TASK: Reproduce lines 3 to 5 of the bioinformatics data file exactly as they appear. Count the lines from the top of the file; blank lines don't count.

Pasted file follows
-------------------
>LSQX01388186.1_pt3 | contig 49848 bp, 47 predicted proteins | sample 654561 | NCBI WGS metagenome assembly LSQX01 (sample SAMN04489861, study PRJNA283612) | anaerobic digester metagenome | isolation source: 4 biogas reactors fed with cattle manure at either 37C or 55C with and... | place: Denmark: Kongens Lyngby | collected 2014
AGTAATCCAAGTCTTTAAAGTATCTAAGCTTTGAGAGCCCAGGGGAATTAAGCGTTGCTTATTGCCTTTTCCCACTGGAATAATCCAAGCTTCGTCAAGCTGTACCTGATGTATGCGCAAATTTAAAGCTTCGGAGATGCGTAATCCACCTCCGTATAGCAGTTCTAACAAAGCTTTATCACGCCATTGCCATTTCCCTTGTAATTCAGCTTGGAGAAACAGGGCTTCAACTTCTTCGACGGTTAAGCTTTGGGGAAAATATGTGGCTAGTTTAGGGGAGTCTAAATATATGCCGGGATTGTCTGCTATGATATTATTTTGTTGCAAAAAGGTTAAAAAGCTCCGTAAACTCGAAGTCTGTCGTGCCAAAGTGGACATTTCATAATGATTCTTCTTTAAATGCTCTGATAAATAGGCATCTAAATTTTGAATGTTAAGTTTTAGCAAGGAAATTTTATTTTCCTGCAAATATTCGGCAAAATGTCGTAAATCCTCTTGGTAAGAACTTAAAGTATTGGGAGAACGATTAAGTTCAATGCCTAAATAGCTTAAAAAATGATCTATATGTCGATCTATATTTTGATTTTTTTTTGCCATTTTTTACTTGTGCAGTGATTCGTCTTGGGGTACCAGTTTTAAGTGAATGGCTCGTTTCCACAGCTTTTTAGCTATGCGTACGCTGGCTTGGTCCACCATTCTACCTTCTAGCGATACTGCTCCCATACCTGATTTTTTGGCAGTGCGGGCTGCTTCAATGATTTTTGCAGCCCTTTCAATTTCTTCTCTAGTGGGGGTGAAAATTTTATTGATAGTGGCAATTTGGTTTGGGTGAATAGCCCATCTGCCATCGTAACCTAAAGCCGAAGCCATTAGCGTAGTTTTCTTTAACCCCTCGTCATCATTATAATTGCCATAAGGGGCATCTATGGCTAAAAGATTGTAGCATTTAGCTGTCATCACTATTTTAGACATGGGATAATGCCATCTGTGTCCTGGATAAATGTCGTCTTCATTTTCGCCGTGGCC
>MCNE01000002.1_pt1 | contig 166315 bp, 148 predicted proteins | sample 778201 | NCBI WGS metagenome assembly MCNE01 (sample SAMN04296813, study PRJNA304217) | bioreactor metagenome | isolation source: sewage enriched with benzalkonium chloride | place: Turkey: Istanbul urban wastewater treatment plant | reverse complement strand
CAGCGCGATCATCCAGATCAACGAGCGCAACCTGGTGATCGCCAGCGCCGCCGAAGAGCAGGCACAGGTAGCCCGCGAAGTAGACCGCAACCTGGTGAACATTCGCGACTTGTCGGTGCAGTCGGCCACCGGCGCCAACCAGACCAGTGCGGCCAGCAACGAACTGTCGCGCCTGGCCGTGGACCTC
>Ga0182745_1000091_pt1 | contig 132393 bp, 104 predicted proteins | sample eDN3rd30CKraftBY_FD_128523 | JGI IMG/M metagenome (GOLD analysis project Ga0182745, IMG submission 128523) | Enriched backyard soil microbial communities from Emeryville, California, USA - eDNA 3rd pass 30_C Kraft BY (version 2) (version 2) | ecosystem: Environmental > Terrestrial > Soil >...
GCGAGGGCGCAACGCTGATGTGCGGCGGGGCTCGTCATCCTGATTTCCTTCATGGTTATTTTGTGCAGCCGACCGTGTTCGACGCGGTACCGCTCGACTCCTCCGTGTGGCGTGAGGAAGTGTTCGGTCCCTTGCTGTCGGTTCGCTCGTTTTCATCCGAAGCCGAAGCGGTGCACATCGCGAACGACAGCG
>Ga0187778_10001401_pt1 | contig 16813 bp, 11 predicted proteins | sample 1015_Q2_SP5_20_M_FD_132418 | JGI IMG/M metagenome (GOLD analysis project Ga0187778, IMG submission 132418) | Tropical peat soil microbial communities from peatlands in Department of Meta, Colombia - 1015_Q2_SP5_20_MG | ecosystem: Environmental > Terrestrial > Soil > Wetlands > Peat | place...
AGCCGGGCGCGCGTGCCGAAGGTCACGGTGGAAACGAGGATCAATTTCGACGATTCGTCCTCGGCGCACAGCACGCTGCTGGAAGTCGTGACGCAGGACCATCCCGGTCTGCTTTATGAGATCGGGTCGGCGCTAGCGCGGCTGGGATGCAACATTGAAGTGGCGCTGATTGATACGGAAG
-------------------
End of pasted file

>MCNE01000002.1_pt1 | contig 166315 bp, 148 predicted proteins | sample 778201 | NCBI WGS metagenome assembly MCNE01 (sample SAMN04296813, study PRJNA304217) | bioreactor metagenome | isolation source: sewage enriched with benzalkonium chloride | place: Turkey: Istanbul urban wastewater treatment plant | reverse complement strand
CAGCGCGATCATCCAGATCAACGAGCGCAACCTGGTGATCGCCAGCGCCGCCGAAGAGCAGGCACAGGTAGCCCGCGAAGTAGACCGCAACCTGGTGAACATTCGCGACTTGTCGGTGCAGTCGGCCACCGGCGCCAACCAGACCAGTGCGGCCAGCAACGAACTGTCGCGCCTGGCCGTGGACCTC
>Ga0182745_1000091_pt1 | contig 132393 bp, 104 predicted proteins | sample eDN3rd30CKraftBY_FD_128523 | JGI IMG/M metagenome (GOLD analysis project Ga0182745, IMG submission 128523) | Enriched backyard soil microbial communities from Emeryville, California, USA - eDNA 3rd pass 30_C Kraft BY (version 2) (version 2) | ecosystem: Environmental > Terrestrial > Soil >...